The Multiple Choice of Criticism

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The thing about criticism is that it’s less about the criticism itself and more about what you do with it that counts. I always find that when criticism comes my way, there’s a sort of multiple choice scenario that goes through my head which looks something like this:

Option A: Reject and retaliate

In this scenario a voice in our head says something like “they don’t know what they are talking about” and our brains go into overdrive figuring out ways to poke holes in the criticism and fight the “attack”. It’s the most spirited of the options and can leave you the most bitter.

Option B: Accept and agonize

The voice in this option is the exact opposite of the first. It tells you that you’re no good and that everything in the criticism is true and that your best course of action is to just accept it and try better next time. This option causes the most agony because we just don’t know when to stop beating ourselves up.

Option C. Filter and move forward

Criticism comes from a variety of sources. Sometimes it’s meant to tear down, other times it’s meant to build up. Regardless, all criticism contains both truths as well as untruths. The master recipient of criticism looks for the grains, nuggets and sometimes boulders of truth embedded in the critique. The rest is opinion–it’s subjective and most criticism contains a great deal of that. In this option, you filter the signal from noise, identify opportunities for improvement and move forward.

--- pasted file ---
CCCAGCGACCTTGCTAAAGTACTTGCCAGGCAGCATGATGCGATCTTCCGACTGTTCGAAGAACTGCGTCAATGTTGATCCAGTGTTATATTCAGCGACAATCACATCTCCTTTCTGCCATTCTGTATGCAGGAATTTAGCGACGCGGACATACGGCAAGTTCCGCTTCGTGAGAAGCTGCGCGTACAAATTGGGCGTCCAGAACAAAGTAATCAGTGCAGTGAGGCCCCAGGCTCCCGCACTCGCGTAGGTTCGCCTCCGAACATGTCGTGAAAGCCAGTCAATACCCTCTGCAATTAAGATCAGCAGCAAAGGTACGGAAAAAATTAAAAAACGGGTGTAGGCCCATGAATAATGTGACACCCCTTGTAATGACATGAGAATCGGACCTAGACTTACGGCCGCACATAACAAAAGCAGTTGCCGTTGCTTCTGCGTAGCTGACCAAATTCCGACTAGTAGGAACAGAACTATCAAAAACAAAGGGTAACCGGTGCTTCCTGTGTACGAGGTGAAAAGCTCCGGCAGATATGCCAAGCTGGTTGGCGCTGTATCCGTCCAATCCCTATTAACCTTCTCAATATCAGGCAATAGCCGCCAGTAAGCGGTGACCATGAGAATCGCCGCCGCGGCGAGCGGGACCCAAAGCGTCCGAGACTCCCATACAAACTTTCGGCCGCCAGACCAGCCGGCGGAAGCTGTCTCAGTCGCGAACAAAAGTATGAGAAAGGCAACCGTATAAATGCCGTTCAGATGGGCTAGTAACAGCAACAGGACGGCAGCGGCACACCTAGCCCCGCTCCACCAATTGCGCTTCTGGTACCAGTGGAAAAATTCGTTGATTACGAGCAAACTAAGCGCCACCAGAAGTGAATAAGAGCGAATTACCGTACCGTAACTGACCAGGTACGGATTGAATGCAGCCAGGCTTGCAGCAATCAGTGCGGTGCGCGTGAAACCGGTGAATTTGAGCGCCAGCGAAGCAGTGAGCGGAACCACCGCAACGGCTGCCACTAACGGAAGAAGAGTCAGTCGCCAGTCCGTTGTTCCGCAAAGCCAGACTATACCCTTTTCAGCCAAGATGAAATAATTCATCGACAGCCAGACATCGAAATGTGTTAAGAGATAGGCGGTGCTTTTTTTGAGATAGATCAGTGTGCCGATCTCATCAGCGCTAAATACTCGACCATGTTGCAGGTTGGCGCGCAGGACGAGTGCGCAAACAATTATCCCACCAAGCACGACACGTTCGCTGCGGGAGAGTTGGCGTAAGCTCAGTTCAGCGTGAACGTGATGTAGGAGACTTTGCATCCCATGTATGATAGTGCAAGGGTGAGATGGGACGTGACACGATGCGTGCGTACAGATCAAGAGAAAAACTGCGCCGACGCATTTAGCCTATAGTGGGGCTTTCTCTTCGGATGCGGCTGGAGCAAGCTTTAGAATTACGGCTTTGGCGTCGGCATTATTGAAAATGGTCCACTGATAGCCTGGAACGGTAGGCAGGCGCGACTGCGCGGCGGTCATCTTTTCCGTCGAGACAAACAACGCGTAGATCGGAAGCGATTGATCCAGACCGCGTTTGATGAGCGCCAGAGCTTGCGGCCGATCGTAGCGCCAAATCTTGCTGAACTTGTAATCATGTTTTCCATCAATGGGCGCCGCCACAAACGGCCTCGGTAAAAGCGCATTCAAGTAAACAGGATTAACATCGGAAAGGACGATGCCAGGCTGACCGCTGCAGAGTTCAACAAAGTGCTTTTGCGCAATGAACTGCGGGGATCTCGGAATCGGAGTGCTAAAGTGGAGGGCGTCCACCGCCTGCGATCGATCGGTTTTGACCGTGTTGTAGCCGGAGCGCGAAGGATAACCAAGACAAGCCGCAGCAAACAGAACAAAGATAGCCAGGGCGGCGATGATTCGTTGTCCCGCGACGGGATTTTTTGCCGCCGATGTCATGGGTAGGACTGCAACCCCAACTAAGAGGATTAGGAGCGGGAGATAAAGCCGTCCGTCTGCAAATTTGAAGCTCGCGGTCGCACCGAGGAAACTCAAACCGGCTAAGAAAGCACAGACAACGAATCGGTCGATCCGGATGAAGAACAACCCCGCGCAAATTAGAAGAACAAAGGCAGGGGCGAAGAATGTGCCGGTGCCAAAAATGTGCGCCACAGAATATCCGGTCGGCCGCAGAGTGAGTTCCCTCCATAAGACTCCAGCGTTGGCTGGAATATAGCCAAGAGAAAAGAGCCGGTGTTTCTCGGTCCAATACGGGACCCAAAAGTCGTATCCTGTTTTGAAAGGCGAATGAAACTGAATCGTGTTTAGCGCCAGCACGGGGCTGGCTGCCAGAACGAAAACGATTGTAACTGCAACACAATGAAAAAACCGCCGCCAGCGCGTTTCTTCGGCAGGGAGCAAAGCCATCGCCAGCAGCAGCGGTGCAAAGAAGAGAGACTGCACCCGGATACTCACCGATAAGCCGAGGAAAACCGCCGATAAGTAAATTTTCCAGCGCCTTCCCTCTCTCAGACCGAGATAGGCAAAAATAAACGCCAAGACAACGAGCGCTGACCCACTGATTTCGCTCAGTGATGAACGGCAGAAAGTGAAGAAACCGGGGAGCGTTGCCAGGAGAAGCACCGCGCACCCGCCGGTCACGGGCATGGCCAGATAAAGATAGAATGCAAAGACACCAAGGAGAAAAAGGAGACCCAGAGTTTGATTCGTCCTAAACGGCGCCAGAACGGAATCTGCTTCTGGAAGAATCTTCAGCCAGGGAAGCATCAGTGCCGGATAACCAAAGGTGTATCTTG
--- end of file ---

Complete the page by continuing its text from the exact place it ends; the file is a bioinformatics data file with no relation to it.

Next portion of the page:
As you can probably tell, I’ve done my share of A and B and have that experience to draw from. But these days, I most often land on C as the best choice for how to handle criticism. Listen, learn, adapt. Above all else, be very selective about what you take to heart and never stop moving forward after you’ve finished answering the multiple choice question of criticism.

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